- The Labour Party rejected calls to make a firmer commitment to backing a new Brexit referendum, in a defeat for party’s pro-European Union members.
- The party’s most senior decision-making body, the National Executive Committee, kept Labour’s policy of maintaining the “option” of a second referendum.
- Jeremy Corbyn’s party is heavily split over the question of a second referendum.
- A significant number of MPs and most of the party’s members want Labour to make backing a new referendum a bigger priority.
- However, Corbyn other senior party figures fear that this would alienate Leave voters and cost Labour in future elections.
LONDON – The Labour Party has resisted growing calls from pro-European Union members to explicitly back a second referendum on Brexit.
The National Executive Committee, the party’s most senior decision-making body, met on Tuesday to discuss what the party’s Brexit policy should be for the upcoming European Parliament elections. It kept its policy of maintaining the “option” of a second referendum.
It also decided against backing calls from the likes of Tom Watson, the deputy Labour leader, and Keir Starmer, the shadow Brexit secretary, for a “confirmatory” vote on any Brexit outcome, including a deal negotiated by Labour.
Labour leader Jeremy Corbyn has for months said the party would support the option of a new referendum if either changing Prime Minister Theresa May’s deal with the EU or forcing a general election was not possible.
Corbyn and other NEC members agreed on Tuesday to effectively reendorse this policy, despite intense pressure from within the party to adopt a tougher anti-Brexit stance and make backing a referendum a higher priority.
Following the NEC meeting on Tuesday, a Labour source said: “The NEC agreed the manifesto which will be fully in line with Labour’s existing policy: to support Labour’s alternative plan, and if we can’t get the necessary changes to the government’s deal or a general election, to back the option of a public vote.”
An official party representative added: “Labour’s European Elections manifesto was agreed at the NEC today and it will be published soon.
“Labour is the only party which represents both people who supported Leave and Remain. We are working to bring the country together after the chaos and crisis created by the Tories.”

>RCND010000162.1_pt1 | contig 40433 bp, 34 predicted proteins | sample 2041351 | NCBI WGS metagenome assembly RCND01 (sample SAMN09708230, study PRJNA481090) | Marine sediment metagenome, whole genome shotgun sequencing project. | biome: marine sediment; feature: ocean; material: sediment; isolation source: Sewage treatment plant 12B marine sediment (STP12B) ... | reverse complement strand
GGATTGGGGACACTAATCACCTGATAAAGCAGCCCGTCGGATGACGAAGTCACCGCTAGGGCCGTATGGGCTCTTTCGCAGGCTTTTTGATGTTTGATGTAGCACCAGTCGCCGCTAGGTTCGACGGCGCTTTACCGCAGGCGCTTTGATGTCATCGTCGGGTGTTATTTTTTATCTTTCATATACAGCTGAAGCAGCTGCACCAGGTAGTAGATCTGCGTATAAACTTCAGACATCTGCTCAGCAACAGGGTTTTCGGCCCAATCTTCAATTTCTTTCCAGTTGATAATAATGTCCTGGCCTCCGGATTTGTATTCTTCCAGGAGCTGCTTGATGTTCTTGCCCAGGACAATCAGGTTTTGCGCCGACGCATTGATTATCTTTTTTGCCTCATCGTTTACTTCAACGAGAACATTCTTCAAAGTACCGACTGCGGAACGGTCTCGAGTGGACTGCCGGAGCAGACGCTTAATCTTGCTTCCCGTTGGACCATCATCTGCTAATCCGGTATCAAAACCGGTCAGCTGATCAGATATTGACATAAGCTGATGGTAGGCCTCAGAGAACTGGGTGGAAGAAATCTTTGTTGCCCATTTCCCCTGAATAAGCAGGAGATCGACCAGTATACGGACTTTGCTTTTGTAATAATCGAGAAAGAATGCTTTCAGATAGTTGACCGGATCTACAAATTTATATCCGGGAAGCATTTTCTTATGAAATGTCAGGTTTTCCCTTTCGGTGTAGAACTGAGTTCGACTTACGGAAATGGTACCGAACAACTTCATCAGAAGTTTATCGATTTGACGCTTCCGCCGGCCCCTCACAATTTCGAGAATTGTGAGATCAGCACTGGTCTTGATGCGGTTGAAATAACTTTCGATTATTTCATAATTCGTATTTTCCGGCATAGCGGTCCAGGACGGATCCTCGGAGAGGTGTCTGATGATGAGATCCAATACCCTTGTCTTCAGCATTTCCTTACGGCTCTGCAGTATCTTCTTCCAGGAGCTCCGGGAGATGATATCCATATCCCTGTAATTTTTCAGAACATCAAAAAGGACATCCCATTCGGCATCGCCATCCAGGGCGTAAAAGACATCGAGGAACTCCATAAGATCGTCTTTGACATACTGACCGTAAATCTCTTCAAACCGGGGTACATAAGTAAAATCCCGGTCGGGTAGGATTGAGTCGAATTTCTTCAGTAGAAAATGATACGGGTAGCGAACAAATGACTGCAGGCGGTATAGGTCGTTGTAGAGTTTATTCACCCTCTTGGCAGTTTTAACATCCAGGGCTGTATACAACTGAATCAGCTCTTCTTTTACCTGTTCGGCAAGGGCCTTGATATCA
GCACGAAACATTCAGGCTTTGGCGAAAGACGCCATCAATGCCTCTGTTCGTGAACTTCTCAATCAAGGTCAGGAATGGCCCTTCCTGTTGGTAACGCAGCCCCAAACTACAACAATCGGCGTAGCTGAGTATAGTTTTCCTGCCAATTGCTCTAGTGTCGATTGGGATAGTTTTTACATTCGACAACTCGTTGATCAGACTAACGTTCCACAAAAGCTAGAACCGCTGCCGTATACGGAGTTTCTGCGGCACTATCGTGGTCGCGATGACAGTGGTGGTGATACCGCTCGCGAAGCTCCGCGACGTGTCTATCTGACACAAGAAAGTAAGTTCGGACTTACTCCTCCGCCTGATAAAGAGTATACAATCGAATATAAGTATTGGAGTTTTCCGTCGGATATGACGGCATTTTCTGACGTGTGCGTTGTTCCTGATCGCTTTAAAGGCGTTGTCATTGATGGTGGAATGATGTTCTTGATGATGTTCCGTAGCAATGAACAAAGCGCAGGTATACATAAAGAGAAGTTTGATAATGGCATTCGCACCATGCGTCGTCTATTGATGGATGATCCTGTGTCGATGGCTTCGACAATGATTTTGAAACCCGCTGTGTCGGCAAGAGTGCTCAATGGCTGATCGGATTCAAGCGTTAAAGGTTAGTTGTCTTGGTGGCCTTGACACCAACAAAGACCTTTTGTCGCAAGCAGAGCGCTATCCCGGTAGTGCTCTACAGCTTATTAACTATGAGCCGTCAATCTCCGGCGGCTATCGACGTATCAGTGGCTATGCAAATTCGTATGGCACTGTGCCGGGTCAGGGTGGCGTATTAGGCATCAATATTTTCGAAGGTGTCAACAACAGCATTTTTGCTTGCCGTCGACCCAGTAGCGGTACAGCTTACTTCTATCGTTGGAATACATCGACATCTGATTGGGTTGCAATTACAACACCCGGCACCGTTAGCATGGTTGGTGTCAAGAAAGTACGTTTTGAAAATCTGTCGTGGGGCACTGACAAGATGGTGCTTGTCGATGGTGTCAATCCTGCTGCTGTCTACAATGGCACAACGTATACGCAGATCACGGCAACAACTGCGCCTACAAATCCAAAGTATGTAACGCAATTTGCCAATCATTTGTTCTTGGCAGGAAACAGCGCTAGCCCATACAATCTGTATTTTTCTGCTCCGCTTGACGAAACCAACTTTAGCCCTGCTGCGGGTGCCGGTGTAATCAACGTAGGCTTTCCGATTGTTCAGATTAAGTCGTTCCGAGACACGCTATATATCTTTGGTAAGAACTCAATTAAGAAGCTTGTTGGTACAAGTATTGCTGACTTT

The decision came after nearly six hours of discussions on what the manifesto should include.
- Christopher Furlong/Getty Images
The NEC – which comprises Corbyn, numerous shadow Cabinet ministers, trade-union heads, and others – effectively voted to reinstate the party’s long-standing policy of supporting a referendum as a means of stopping either a no-deal Brexit or a “damaging” Brexit deal negotiated by May’s government.
The NEC had been under intense pressure from a significant number of MPs and the Labour Party’s overwhelmingly pro-EU membership to explicitly back a referendum on any Brexit outcome.
Over 30 Labour members of European Parliament and European elections candidates have pledged to campaign explicitly for a new referendum regardless of what the NEC agreed on Tuesday.
Corbyn, his aides, and figures like Labour Party Chairman Ian Lavery fear that becoming an unambiguous pro-referendum party could cost Labour support in upcoming elections, particularly in areas that voted to leave the EU.
Reacting to the decision, Labour MP Bridget Phillipson, who supports the People’s Vote campaign for a new referendum, said the party had done “the bare minimum needed” and agreed to “mealy-mouthed wording.”
She added: “This means Labour risks demoralising activists, depressing turnout among supporters and decreasing the share of the vote for candidates who – like the overwhelming majority of our party – are fighting for a People’s Vote on any Brexit deal.”